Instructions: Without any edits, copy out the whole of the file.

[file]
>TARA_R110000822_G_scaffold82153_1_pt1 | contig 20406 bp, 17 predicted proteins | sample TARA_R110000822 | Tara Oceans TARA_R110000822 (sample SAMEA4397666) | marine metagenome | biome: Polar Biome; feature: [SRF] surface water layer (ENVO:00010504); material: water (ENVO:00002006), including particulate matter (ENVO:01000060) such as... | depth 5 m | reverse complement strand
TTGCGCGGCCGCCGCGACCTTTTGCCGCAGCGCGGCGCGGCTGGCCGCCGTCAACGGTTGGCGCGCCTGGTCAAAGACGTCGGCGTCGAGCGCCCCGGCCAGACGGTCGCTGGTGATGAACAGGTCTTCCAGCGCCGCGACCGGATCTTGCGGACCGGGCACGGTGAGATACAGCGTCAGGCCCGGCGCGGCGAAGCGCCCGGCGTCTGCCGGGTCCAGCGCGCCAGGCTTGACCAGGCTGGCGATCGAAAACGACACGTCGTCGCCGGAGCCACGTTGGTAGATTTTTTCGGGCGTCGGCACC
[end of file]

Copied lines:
>TARA_R110000822_G_scaffold82153_1_pt1 | contig 20406 bp, 17 predicted proteins | sample TARA_R110000822 | Tara Oceans TARA_R110000822 (sample SAMEA4397666) | marine metagenome | biome: Polar Biome; feature: [SRF] surface water layer (ENVO:00010504); material: water (ENVO:00002006), including particulate matter (ENVO:01000060) such as... | depth 5 m | reverse complement strand
TTGCGCGGCCGCCGCGACCTTTTGCCGCAGCGCGGCGCGGCTGGCCGCCGTCAACGGTTGGCGCGCCTGGTCAAAGACGTCGGCGTCGAGCGCCCCGGCCAGACGGTCGCTGGTGATGAACAGGTCTTCCAGCGCCGCGACCGGATCTTGCGGACCGGGCACGGTGAGATACAGCGTCAGGCCCGGCGCGGCGAAGCGCCCGGCGTCTGCCGGGTCCAGCGCGCCAGGCTTGACCAGGCTGGCGATCGAAAACGACACGTCGTCGCCGGAGCCACGTTGGTAGATTTTTTCGGGCGTCGGCACC